August 20, 2012
Niels and Nancy Bendtsen’s home is a reflection of their love of contemporary design combined with informal ease.
STORY FELICITY STONE
Photos Gerry Kahrmann / PNG
“If I had to do it over again, I wouldn’t change very much,” says Niels Bendtsen of his West Vancouver house, which he designed nearly 20 years ago with architect Bill Fisher. “Really, it’s been a joy to live in.”
The house is a classic Bendtsen design: modern, timeless and functional. Like his 1975 Ribbon chair, which is in the permanent collection of the Museum of Modern Art. And his Bensen furniture, available through Inform Interiors in Vancouver, the chic home furnishings stores he owns with his wife, Nancy. One of his latest pieces, the contemporary wingback Park chair, was a finalist in Azure magazine’s recent AZ Awards, chosen from more than 600 entries from top international designers. The Park chair is just starting to be produced in large numbers. “It’s been a while to get it going because it’s a complicated chair even though it looks really simple,” says Bendtsen. “It’s very tricky because it’s very precise.”
Much thought goes into each of his designs. “It takes me a long time to do things, but when I do I think they’ve been considered a lot,” says Niels. “There’s things that always surprise you that work even better than you thought, and I think in our case the kitchen is one of them.” With plentiful storage and counter space plus a layout that allows people to circulate freely, it functions well both for cooking and entertaining. Nancy agrees. When their three daughters plus a nanny still lived there, “we’d sometimes have four of us cooking. We often do even when our friends come over because we do these crazy potluck dinners and everyone comes in and they’re trying to get their appies ready and their dessert ready and everything and everybody just sort of dives in and claims three feet of counter space and goes.”
Although Nancy studied architecture in Paris and Toronto, Niels had the last word on the design of the house “because I think you can’t have two captains,” she says. They went through a couple of plans, but Niels knew from the start that he didn’t want the garage door to be visible from the street – it is tucked under the house off the side of the driveway. He kept the interior simple, for example using pot lights instead of a chandelier in the dining room and reveals where the drywall meets the ceiling, floor and columns. “If you don’t do that, then you have problems painting and things never looking nice,” he explains.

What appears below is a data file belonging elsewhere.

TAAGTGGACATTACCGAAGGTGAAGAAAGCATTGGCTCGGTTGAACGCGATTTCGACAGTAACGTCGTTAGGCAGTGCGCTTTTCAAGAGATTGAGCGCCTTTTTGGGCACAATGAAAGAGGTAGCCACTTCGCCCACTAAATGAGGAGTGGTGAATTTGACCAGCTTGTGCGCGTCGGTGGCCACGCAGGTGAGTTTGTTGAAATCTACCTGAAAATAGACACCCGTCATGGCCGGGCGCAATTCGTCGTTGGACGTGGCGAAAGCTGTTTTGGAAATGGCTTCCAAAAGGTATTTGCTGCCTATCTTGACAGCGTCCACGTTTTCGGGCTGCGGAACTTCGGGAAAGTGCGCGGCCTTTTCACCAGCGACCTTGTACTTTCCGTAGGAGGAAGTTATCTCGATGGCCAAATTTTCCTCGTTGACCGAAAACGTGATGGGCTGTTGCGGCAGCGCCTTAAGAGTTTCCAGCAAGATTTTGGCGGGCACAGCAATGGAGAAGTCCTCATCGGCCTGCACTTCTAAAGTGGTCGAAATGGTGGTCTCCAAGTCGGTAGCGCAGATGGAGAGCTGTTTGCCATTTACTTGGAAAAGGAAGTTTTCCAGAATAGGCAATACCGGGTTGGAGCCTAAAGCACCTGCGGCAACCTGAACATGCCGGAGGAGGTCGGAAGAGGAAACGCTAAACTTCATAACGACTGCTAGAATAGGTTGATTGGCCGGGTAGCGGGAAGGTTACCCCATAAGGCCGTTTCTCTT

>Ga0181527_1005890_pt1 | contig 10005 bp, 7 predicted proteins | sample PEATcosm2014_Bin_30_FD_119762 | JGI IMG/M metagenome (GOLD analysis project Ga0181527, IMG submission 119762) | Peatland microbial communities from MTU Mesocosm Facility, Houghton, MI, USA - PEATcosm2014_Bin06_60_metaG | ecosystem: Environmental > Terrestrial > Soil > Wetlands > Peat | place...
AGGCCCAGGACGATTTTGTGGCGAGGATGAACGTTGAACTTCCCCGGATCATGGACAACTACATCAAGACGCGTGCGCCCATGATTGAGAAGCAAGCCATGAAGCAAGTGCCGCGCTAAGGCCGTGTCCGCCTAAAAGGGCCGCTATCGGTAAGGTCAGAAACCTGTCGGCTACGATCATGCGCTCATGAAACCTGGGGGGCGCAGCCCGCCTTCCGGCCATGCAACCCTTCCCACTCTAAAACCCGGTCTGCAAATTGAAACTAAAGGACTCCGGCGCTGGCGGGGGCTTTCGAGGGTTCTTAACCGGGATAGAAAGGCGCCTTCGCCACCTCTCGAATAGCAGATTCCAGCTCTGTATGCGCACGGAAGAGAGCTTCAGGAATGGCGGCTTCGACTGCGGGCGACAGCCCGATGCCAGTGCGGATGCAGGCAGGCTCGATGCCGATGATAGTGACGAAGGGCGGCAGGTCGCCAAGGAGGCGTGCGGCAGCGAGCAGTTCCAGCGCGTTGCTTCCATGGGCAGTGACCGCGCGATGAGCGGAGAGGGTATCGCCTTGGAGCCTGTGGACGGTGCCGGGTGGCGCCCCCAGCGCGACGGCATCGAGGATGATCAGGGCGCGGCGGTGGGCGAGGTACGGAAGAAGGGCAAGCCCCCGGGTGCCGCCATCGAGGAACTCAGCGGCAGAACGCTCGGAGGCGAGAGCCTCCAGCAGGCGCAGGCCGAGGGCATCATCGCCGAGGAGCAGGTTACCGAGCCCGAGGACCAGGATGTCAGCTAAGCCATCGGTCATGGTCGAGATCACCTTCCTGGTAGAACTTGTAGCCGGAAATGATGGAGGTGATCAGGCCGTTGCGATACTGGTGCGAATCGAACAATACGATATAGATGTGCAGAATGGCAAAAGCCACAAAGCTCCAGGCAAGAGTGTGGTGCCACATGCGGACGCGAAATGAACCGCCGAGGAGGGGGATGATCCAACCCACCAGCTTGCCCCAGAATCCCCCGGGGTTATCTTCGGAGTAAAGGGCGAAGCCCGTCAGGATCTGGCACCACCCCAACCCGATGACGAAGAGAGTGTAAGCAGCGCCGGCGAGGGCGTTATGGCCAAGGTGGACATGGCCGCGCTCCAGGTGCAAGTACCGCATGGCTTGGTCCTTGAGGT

The living room is truly lived in, with a home office on one side and on the other an enormous patio with an unobstructed view of the water and city beyond. “It’s not a thing that’s hidden away,” says Niels. “It’s really a living room.” Nancy adds that unlike “a lot of houses I see where people live in just 50 per cent of it, it’s all meant to be used.” Built relatively inexpensively, it is a modest size by today’s standards, just 2,500 square feet plus the garage.
The patio, which has been expanded several times, is an extension of the living room. A low wall acts as seating around a huge steel fire bowl. “We can be a whole bunch of people and it actually keeps us all warm,” says Niels. “He’s a Viking,” says Nancy. She likes to soak up heat from the sun. “I love the heat,” she says. “I grew up in Ontario and I miss it.” She insists on having breakfast on the patio every morning.
From the back garden, you can see right through the house because of the windows front and back. Almost every room has a view. Although the windows run from floor to ceiling, they are stacked horizontally, echoing the lines of the metal cladding on the exterior of the house. “Even in the wintertime the light is so beautiful because of the windows,” says Niels, and in the summertime when it’s hot you can feel the draft” through the open windows. “It’s actually warmer inside the house in the early part of the year when the sun’s lower on the horizon.”
The downside to the copious windows is lack of space to hang art. A huge Graham Gillmore painting leans against a wall, waiting to be packed up and stored because the sunlight was damaging it. In front of it leans another large painting, by Douglas Coupland. A Gordon Smith painting hangs over the fireplace, and in the dining room is a Stan Douglas photograph of MacLeod’s bookstore.
In a corner of the living room sits a curvy Ax chair, designed in 1947 and the first Danish chair made with a seat and back of laminated wood. “I’m quite crazy about old Danish chairs,” says Niels, who moved to Canada from Denmark with his parents in 1951, then returned in the ’70s to design furniture for various manufacturers. Down the hall, a rare teak and leather Metropolitan chair from the late 1950s “is his love,” says Nancy.
The Edward sofas in the living room, on the other hand, are Bensen designs inspired by the 1950s sofas by American designer Edward Wormley. Brand new, they replaced two identical pieces purchased 20 years ago. “People come in who know us don’t even notice that we don’t have our old broken sofas,” says Nancy.
There are plans for a few other fixes, including a new Boffi kitchen, but true to form, not much will change. “The configuration will stay the same. It would just be a matter of updating the materials and everything,” says Nancy. “It’s just like our sofas. The old sofas look just like the new sofas, and when we do a new kitchen, no one will know the difference.”